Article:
• the provision of data
  • software or materials

Each project partner must provide a statement of support.

We collaborations with an industrial partner or partners, where these add value to the project. You and your potential collaborators are advised to refer to the guidance on MRC Industry Collaboration Framework (ICF). ICF is the mechanism by which academic-industrial collaborations can apply to the MRC.

Find out more about subcontractors and dual roles for instances where a project partner is also providing paid services, such as a subcontractor.

Who cannot be included as a team project partner

The individual named as the contact for the project partner organisation cannot also be a named applicant, such as all those with a role of ‘investigator’ and any other named member of staff.

International collaboration

If your application includes international applicants, project partners or collaborators, visit Trusted Research for more information on effective international collaboration.

Find out about getting funding for international collaboration.

How to apply

We are running this funding opportunity on the new UKRI Funding Service. You cannot apply on the Joint Electronic Submissions (Je-S) system.

We recommend you start your application as soon as possible after the opportunity opens on 13 July 2023.

Your host organisation will also be able to provide advice and guidance to assist you with the creation and completion of your application. They will also be able to guide you through any internal deadlines they have put in place, allowing them sufficient time to complete a review of your application before completing the final submission through TFS.

Information for research office professionals

If an application is created by a member of an organisation where we do not currently have contact details with their research office, we will contact them to enable administrator access. This provides:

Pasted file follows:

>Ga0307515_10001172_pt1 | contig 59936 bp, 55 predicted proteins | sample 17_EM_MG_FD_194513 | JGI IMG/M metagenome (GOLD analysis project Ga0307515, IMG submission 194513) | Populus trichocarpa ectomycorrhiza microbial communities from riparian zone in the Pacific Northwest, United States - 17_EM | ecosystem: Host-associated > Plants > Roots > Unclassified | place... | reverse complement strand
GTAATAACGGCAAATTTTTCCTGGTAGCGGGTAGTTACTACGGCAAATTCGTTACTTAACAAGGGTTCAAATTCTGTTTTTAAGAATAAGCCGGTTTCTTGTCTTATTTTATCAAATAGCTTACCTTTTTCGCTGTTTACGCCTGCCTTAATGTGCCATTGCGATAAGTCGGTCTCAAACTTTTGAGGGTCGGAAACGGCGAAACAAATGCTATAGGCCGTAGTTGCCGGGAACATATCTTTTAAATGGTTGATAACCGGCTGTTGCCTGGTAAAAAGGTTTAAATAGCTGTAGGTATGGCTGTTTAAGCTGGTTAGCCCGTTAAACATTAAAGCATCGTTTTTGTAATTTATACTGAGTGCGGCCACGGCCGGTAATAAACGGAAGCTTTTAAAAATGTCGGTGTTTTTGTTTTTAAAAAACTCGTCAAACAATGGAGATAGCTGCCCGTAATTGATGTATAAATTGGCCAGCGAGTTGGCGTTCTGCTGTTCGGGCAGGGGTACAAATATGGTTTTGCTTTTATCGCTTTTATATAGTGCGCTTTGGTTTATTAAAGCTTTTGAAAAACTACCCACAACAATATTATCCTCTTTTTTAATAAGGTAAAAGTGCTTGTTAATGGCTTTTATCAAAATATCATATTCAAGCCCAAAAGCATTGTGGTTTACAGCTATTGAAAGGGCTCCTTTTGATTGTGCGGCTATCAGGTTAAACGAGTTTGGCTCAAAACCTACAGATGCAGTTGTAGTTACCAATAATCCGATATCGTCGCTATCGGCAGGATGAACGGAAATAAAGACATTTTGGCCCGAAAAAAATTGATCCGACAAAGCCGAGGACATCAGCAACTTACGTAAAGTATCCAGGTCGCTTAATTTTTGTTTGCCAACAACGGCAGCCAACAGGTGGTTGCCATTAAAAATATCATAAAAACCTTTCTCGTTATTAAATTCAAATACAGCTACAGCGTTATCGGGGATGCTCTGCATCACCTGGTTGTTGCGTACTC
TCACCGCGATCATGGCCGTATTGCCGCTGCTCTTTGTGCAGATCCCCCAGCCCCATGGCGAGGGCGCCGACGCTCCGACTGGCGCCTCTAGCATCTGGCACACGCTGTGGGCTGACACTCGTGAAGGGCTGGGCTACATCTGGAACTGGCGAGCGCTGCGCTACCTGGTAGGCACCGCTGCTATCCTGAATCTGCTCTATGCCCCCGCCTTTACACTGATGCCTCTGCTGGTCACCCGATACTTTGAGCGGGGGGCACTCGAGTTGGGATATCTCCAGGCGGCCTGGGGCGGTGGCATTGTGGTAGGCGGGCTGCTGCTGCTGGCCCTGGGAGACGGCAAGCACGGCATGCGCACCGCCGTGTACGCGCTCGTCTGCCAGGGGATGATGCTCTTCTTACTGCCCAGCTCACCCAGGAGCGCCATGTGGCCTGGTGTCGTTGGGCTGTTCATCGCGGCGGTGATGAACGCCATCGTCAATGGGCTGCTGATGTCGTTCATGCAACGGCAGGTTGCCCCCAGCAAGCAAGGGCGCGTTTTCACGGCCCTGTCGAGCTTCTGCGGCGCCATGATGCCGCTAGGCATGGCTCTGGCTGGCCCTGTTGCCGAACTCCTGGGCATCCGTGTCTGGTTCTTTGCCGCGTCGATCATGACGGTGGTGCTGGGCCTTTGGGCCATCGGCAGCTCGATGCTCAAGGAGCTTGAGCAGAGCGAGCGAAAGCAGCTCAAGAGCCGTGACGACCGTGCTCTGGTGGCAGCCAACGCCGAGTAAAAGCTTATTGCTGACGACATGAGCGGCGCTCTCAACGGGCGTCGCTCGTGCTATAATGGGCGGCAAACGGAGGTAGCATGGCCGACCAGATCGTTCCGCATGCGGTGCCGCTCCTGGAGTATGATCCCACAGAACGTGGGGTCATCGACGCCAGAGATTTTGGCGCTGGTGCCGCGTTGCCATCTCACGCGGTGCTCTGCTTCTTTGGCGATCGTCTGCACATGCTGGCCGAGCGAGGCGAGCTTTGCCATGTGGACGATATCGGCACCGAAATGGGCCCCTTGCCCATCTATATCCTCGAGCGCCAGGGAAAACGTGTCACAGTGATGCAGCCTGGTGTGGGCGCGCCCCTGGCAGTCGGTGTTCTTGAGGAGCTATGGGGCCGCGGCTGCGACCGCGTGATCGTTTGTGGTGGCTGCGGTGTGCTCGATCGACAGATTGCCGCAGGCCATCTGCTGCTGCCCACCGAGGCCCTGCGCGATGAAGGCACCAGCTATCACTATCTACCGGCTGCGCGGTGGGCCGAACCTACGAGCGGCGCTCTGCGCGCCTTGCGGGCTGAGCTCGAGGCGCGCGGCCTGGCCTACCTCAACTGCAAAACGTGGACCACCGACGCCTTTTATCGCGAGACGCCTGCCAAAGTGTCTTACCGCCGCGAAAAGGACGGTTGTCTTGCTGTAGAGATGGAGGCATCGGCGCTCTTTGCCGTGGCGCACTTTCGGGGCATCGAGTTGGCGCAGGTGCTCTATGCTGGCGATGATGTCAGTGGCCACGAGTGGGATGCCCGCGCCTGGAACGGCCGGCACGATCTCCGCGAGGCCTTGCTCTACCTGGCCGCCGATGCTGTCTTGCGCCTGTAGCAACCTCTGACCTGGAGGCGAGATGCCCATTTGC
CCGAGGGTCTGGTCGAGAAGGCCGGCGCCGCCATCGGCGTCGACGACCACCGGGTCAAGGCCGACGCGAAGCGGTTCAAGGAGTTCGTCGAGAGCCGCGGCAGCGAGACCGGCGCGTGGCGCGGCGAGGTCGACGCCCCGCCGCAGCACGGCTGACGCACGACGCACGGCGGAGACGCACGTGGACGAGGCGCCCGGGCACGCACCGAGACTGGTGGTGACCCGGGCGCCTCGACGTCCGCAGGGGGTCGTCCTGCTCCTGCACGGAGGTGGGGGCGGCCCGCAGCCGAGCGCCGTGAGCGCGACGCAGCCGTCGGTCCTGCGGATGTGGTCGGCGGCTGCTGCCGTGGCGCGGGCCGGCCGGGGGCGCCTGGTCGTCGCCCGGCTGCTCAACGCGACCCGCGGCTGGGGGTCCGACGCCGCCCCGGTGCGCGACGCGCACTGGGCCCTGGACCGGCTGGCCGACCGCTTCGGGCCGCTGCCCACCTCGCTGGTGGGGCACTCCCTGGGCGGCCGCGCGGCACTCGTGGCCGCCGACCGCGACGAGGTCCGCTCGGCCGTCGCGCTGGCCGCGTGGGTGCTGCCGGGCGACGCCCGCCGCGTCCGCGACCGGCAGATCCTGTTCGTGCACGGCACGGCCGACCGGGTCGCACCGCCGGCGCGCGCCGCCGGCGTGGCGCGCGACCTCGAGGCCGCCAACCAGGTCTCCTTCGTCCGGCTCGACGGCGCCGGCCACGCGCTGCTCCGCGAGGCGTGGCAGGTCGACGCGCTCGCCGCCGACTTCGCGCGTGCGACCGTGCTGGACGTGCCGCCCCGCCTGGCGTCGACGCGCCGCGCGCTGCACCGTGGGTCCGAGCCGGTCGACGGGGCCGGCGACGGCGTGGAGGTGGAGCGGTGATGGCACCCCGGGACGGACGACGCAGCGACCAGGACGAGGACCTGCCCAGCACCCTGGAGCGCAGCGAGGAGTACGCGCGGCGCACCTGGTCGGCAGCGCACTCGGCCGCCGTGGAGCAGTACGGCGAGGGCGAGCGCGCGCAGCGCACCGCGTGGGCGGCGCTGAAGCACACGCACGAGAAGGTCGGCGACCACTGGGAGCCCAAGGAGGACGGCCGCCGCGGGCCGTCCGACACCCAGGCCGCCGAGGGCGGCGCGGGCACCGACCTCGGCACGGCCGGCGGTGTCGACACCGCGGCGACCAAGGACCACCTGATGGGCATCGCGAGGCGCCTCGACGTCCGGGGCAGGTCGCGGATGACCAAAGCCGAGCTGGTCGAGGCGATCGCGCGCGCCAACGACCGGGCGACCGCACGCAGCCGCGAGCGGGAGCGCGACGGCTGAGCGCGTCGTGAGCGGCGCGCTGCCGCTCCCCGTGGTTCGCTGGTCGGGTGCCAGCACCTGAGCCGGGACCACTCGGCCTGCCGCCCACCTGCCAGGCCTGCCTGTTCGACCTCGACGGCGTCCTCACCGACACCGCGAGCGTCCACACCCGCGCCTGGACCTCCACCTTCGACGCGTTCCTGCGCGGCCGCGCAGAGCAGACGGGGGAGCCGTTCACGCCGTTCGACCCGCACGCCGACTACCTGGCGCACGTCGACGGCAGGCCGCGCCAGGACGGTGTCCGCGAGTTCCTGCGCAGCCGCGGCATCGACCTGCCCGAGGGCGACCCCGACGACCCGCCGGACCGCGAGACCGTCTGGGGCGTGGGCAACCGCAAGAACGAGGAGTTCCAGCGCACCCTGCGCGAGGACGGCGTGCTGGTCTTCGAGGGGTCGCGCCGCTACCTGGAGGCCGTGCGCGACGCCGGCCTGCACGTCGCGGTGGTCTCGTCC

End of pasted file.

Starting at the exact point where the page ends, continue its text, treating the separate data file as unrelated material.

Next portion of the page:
• oversight of every funding service application opened on behalf of your organisation
  • the ability to review and submit completed applications before the advertised opportunity closing date 14 September 2023 4:00pm UK time

If you anticipate researchers from your organisation applying for this opportunity but have not already received an invitation to open an account, email:

As an administrator, you will be responsible for the final submission of the application to UKRI and ensuring internal deadlines are made clear to applicants from your organisation. To hear more about the role of administrators, and the current functionality of the new funding service and how it will further develop, watch our research office webinars about the new UKRI Funding Service.

Submitting your application

Applications should be prepared and submitted by the lead research organisation but should be co-created with input from all investigators, and project partners, and should represent the proposed work of the entire consortia.

The project lead is responsible for completing the application process on the Funding Service, but we expect all team members and project partners to contribute to the application.

Only the lead research organisation can submit an application to UKRI.

To apply:

  1. Select ‘Start application’ near the beginning of this page. (this will be available from 13 July 2023, until the opportunity closes)
  2. Confirm you are the project lead.
  3. Sign in or create a Funding Service account. To create an account, select your organisation, verify your email address, and set a password. If your organisation is not listed, email